Emily Anne Williamson is a PhD candidate in anthropology at Boston University. Her current research is about how people negotiate belonging through “comings and goings” (zirga-zirga) in the Nima zongo – a predominantly Muslim migrant community in the heart of Accra, Ghana. “Zongo” means “traveler’s camp,” “stopover,” or “stranger’s quarters” in the Hausa language and is the name for a type of settlement in West Africa where minority religious communities live. Arguably the largest and most diverse zongo in West Africa, individuals living in Nima rely less on formal laws, regulations, and static boundaries than they do on a constant mingling and moving together as they come and go.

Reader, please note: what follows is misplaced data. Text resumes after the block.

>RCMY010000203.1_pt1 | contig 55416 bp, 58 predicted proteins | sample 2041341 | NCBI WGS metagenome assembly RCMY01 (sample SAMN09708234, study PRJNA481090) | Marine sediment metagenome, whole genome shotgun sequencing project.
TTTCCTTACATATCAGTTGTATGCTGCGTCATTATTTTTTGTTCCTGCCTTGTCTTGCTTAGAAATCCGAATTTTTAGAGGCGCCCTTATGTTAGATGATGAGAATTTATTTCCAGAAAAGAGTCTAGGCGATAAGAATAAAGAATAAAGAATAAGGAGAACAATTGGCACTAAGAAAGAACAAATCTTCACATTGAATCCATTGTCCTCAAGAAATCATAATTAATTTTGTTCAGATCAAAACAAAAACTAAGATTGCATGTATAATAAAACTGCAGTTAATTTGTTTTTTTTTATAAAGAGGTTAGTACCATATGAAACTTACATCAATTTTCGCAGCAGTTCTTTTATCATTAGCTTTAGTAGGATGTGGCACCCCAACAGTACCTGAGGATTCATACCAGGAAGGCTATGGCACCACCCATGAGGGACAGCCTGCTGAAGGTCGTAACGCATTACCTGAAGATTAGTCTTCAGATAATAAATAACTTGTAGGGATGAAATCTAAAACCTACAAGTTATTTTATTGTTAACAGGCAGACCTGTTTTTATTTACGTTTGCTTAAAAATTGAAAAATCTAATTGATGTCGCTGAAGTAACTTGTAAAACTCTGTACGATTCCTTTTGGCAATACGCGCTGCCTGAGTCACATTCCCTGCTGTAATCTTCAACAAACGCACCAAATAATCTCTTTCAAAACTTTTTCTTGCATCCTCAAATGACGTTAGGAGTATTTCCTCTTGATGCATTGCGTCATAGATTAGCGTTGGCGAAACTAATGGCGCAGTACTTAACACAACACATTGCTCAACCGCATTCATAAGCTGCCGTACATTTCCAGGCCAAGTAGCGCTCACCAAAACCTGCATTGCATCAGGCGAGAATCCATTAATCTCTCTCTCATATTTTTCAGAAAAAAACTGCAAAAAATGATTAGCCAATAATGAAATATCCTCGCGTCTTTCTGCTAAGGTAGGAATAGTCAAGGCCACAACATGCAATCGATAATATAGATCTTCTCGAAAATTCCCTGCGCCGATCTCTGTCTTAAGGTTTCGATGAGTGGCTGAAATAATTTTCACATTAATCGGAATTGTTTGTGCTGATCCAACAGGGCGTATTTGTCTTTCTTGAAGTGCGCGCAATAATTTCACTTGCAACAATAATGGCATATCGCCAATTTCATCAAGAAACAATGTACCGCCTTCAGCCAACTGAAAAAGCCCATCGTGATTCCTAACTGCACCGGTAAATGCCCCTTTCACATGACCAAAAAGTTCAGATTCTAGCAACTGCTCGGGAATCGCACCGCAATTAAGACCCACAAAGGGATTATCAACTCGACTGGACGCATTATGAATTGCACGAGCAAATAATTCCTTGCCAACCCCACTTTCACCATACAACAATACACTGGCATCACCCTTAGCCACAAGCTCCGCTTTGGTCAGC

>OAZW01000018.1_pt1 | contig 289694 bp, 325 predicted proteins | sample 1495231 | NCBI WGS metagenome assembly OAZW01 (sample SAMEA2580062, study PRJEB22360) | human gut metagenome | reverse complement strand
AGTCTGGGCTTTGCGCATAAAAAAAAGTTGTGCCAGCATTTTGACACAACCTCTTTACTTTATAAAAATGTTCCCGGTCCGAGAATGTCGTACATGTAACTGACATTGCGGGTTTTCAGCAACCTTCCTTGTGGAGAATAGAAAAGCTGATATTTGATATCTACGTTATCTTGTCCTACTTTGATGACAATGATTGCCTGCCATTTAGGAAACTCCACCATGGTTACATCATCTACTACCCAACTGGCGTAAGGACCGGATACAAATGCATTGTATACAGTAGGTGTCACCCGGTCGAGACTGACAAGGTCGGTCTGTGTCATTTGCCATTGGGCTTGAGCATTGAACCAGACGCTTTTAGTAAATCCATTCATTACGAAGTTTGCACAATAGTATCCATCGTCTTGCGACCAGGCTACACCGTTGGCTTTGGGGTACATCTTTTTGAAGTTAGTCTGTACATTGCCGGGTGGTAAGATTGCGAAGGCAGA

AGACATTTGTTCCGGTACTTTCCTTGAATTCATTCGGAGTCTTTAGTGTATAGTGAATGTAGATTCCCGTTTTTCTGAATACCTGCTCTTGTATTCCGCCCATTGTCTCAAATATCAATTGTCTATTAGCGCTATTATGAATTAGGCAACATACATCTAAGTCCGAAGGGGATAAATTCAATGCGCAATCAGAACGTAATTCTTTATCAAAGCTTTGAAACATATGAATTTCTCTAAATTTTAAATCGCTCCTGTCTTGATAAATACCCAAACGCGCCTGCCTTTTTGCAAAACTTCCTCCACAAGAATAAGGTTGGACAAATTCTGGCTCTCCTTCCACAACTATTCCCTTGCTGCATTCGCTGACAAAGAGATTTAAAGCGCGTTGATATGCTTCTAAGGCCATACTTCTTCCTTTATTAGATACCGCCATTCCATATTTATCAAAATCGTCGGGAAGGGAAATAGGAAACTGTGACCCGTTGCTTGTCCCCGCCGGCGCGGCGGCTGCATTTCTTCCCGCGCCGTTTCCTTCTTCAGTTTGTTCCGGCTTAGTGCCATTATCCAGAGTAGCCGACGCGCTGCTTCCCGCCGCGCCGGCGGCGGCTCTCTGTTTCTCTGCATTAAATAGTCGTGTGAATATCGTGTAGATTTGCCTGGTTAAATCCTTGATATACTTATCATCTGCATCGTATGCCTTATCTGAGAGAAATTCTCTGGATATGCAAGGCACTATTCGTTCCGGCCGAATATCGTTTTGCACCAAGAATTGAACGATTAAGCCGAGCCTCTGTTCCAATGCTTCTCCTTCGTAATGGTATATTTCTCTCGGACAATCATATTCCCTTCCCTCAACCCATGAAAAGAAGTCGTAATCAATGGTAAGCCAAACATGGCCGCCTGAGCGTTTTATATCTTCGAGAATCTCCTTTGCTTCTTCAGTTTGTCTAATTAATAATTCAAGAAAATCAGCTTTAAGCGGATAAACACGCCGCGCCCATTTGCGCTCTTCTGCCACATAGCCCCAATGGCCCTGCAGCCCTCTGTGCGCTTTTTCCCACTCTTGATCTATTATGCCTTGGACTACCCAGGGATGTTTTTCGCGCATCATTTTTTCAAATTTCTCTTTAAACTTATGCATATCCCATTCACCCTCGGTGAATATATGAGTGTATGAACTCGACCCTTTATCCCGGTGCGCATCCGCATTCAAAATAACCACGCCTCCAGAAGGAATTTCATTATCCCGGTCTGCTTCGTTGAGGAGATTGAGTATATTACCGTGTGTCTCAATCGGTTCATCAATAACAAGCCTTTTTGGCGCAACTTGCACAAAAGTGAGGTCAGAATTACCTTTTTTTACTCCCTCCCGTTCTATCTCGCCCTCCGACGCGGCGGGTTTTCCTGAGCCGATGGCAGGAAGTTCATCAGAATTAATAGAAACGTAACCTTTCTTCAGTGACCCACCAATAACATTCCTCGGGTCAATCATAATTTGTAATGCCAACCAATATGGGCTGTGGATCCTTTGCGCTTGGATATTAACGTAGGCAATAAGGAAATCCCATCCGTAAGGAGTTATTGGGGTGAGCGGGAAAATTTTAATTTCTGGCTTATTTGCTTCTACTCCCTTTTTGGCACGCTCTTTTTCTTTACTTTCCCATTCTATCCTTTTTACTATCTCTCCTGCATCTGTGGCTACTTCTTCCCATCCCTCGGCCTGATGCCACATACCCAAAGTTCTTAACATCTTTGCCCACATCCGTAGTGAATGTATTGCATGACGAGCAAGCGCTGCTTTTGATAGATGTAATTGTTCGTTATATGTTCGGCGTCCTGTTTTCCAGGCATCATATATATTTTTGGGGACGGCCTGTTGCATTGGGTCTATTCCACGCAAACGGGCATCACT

Taking an individual-centered approach, her research addresses how people living in Nima embody, create, and sustain belonging in a place fundamentally defined by movement. As such, the study calls into question prevailing anthropological and western philosophical narratives presuming we need to be rooted in order to belong.

Emily holds a Master of Science in Architectural Studies from the Massachusetts Institute of Technology, a Master of Architecture degree from the University of Virginia, and an undergraduate degree in Art History from Colby College. Emily has also taught Landscape Architecture at the Rhode Island School of Design and is a co-founder of the nonprofit organization called the “Zongo Story Project” in which she works with students in Ghana to write, illustrate, and tell stories. For more information about her projects and publications, please visit her website.